Research Fellow at the Institute of Cognitive Neuroscience, HSE University, has conducted meta-analysis of 17 articles to find out which areas of the brain are involved decision-making for rendering social punishment.
It would appear that in case of both victims of violations as well as witnesses, punishment decisions activate the brain regions responsible for focusing one’s attention, processing information, and responding effectively to social interaction.
The findings of the study were published in Scientific Reports.
Social punishment is necessary in order to maintain order and cooperation in society. In their everyday lives, people who have committed wrongdoings may face reprimand or rejection.
A decision to invoke punishment may be implemented by a person who was affected because of such a violation of norms (‘second-party punishment’), or by a neutral person, who nevertheless knows about the norm violation (‘third-party punishment’).
It used to be a known fact that certain brain areas activate in victims of violations as well as in witnesses in response to different forms of social punishment.
However, it was not entirely clear to date which areas were activated in particular.
A typical game for the study of social punishment is the Ultimatum where one test subject makes a decision about how much of the amount given to him or her will be given to another subject.
The participant is free to divide it up as he or she likes, even keeping the entire amount. If the second participant finds the decision unfair, they can punish the offender (for example, reject the proposed division), i.e. execute ‘second party punishment’.
Alternatively, the punishment can be invoked by the third test subject, the witness of the transaction, which will constitute third-party punishment.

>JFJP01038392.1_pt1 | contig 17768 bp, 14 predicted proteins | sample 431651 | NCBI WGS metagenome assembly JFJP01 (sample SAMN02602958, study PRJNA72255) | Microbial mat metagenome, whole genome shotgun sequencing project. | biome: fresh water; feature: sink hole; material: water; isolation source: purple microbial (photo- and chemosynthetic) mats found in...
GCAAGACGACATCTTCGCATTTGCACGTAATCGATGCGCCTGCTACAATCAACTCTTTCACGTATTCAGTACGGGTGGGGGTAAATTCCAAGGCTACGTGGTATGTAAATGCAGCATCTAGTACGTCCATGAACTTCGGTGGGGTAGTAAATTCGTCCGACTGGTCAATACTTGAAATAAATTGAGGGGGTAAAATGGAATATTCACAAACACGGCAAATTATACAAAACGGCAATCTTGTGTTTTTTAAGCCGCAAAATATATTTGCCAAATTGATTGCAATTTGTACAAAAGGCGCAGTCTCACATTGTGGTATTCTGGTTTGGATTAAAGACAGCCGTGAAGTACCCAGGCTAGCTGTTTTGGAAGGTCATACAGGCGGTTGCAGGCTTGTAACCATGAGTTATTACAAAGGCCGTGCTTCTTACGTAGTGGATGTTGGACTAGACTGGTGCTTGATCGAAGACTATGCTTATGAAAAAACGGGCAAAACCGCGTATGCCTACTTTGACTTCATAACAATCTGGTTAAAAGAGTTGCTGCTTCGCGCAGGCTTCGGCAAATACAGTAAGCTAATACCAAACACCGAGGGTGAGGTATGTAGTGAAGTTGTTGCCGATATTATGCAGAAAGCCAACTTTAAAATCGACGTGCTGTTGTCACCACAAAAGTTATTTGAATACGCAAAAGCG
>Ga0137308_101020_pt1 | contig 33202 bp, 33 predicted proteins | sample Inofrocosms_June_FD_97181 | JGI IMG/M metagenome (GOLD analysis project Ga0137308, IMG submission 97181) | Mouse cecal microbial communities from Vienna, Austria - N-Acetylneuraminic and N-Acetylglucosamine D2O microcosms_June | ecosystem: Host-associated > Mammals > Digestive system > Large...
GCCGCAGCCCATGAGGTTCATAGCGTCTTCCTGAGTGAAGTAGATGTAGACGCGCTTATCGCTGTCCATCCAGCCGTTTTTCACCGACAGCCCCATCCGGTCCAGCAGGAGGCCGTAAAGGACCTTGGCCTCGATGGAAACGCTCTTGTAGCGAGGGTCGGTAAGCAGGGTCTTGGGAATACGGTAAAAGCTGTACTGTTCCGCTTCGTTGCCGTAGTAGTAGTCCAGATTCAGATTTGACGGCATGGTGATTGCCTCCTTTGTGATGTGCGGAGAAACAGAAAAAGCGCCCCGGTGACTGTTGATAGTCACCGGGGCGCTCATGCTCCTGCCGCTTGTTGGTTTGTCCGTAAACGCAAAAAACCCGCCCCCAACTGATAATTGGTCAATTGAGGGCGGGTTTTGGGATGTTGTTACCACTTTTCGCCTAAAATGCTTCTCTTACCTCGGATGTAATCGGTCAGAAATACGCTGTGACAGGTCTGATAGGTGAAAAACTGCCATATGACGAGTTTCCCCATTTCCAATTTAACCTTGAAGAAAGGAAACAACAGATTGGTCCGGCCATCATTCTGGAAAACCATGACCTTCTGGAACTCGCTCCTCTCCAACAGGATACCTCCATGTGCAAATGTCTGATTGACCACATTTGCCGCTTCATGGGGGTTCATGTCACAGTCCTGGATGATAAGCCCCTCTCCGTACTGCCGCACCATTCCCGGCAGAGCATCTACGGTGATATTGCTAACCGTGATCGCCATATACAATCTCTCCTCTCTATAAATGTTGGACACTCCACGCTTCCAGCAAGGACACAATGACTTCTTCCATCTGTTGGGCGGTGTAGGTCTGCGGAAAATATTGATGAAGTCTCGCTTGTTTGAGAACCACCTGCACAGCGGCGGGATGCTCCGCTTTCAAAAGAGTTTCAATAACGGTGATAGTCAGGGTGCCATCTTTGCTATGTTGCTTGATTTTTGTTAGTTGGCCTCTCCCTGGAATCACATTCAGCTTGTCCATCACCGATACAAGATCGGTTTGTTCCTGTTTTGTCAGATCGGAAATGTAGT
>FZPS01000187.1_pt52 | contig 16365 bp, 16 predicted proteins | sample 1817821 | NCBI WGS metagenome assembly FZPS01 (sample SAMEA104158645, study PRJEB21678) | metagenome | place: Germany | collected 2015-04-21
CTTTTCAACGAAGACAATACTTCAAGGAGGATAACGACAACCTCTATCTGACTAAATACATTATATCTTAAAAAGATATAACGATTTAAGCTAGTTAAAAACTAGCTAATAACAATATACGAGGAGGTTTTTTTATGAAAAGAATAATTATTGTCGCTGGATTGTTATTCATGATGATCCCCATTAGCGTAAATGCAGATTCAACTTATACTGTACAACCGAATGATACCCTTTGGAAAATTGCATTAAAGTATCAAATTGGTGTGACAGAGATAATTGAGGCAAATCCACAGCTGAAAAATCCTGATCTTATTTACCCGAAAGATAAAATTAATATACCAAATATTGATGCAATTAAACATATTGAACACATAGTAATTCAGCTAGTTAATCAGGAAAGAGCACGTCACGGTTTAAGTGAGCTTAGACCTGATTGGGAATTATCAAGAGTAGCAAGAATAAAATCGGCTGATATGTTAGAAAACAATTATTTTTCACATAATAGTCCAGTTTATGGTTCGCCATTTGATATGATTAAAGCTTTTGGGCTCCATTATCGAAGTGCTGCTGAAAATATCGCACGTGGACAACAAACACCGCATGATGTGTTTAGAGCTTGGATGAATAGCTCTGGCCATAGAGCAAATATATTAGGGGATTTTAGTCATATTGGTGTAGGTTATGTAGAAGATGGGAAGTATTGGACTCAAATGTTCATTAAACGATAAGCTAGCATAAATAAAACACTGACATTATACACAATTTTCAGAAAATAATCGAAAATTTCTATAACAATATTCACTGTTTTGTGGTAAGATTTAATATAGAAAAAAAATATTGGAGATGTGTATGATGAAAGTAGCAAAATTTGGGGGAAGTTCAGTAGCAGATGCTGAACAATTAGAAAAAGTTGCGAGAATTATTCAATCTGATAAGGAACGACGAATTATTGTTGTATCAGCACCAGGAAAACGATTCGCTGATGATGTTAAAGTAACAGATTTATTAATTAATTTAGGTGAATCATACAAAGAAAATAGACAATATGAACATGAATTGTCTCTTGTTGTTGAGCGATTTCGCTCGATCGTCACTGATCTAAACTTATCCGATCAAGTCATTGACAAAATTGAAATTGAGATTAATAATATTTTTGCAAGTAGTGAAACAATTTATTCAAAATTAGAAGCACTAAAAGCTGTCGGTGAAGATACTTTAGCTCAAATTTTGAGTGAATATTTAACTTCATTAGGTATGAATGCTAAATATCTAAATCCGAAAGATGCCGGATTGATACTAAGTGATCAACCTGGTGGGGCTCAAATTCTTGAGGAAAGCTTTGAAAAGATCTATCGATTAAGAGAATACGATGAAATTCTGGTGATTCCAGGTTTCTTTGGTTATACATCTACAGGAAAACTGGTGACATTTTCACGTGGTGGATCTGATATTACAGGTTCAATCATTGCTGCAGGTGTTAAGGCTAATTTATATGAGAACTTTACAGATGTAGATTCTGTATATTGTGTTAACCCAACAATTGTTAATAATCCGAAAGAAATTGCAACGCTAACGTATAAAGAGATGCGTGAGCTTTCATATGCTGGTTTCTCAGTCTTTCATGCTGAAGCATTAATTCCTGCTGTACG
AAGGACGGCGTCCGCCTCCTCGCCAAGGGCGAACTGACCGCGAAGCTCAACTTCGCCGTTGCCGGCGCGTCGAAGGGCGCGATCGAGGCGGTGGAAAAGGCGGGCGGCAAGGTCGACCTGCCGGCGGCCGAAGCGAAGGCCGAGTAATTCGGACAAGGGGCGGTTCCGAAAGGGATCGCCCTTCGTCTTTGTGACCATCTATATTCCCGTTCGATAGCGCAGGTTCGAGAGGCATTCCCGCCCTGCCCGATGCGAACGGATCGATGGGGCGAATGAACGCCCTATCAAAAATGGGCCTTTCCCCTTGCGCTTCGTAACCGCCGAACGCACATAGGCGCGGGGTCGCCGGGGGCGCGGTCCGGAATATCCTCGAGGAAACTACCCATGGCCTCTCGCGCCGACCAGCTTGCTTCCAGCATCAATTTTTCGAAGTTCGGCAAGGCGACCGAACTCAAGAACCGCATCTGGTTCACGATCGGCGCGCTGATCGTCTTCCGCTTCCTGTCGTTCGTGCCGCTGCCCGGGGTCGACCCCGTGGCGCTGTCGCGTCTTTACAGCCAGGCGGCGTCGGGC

Oksana Zinchenko employed activation likelihood estimation (ALE) to analyze data on the brain activity of 383 participants of 17 studies devoted to the subject of social punishment.
The participants were either playing the Ultimatum game or were engaged in other types of strategic games simulating norm-violating events that would result in a social punishment. While the participants were performing these tasks, the researchers applied functional Magnetic Resonance Imaging (fMRI) to record their brain activity.
The analysis revealed that such areas of the brain as the bilateral claustrum (upon activation, spreading to the insular cortex), the left superior frontal and right interior frontal gyri were always activated for social punishment tasks.
These areas related to either the salience network or central-executive network of the brain. These neuron systems are responsible for focusing attention, detecting errors, and processing contextual information – all essential components for punishment decision-making.
The right interior frontal gyrus is regarded as a key region in the brain’s ’emotional empathy network’, required for adequate responses to various social interactions.
As for the left superior frontal gyrus, its main function is believed to store information in the working memory during decision-making processes.
Brain map of significant ALE values for social punishment. The image is credited to Oksana Zinchenko.
However, the meta-analysis revealed no concordant activation in other brain regions, including those corresponding with the mentalizing network, which operate in a different way with respect to second-party and third-party punishments.
This network is responsible for evaluating a wrongdoer’s intentions. Some regions of this network may be triggered differently, depending on the type of punishment under consideration.
The researchers have yet to perform a more in-depth analysis of the differences in the brain’s responses to various types of social punishment. Meanwhile, we can better understand what mechanisms underlie social control and people’s ability to cooperate by studying the similarities in information processing related to social punishment.
Cooperation is one of the mechanisms supporting the social order in society. The emergence and enforcement of cooperation in groups is one of the most fundamental questions, and many studies shed light on factors which are important to sustain and enforce cooperation in society, such as reciprocity and social punishment as a form of negative reciprocity1,2.